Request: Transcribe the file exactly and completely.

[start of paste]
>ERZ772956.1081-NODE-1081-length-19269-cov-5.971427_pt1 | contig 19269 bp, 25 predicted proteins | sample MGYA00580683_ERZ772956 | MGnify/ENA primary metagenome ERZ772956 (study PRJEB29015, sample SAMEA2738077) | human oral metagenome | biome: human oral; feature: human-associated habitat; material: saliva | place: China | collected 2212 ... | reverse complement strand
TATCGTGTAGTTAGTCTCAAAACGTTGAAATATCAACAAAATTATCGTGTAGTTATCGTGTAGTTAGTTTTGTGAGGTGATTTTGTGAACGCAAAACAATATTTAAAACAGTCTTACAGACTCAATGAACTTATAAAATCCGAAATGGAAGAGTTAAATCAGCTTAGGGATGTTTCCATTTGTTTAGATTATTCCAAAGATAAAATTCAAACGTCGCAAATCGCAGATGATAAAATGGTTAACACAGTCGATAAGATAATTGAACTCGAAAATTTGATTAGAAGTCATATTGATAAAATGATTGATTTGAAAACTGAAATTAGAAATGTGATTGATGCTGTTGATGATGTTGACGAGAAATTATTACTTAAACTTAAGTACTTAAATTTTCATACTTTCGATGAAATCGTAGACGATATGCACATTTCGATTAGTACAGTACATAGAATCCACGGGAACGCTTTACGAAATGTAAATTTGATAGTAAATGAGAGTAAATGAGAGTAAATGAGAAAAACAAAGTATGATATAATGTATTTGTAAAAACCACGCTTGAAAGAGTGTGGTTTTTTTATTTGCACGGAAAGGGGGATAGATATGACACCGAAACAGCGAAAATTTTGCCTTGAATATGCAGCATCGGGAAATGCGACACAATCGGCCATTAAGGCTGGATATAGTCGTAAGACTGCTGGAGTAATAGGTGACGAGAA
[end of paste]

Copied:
>ERZ772956.1081-NODE-1081-length-19269-cov-5.971427_pt1 | contig 19269 bp, 25 predicted proteins | sample MGYA00580683_ERZ772956 | MGnify/ENA primary metagenome ERZ772956 (study PRJEB29015, sample SAMEA2738077) | human oral metagenome | biome: human oral; feature: human-associated habitat; material: saliva | place: China | collected 2212 ... | reverse complement strand
TATCGTGTAGTTAGTCTCAAAACGTTGAAATATCAACAAAATTATCGTGTAGTTATCGTGTAGTTAGTTTTGTGAGGTGATTTTGTGAACGCAAAACAATATTTAAAACAGTCTTACAGACTCAATGAACTTATAAAATCCGAAATGGAAGAGTTAAATCAGCTTAGGGATGTTTCCATTTGTTTAGATTATTCCAAAGATAAAATTCAAACGTCGCAAATCGCAGATGATAAAATGGTTAACACAGTCGATAAGATAATTGAACTCGAAAATTTGATTAGAAGTCATATTGATAAAATGATTGATTTGAAAACTGAAATTAGAAATGTGATTGATGCTGTTGATGATGTTGACGAGAAATTATTACTTAAACTTAAGTACTTAAATTTTCATACTTTCGATGAAATCGTAGACGATATGCACATTTCGATTAGTACAGTACATAGAATCCACGGGAACGCTTTACGAAATGTAAATTTGATAGTAAATGAGAGTAAATGAGAGTAAATGAGAAAAACAAAGTATGATATAATGTATTTGTAAAAACCACGCTTGAAAGAGTGTGGTTTTTTTATTTGCACGGAAAGGGGGATAGATATGACACCGAAACAGCGAAAATTTTGCCTTGAATATGCAGCATCGGGAAATGCGACACAATCGGCCATTAAGGCTGGATATAGTCGTAAGACTGCTGGAGTAATAGGTGACGAGAA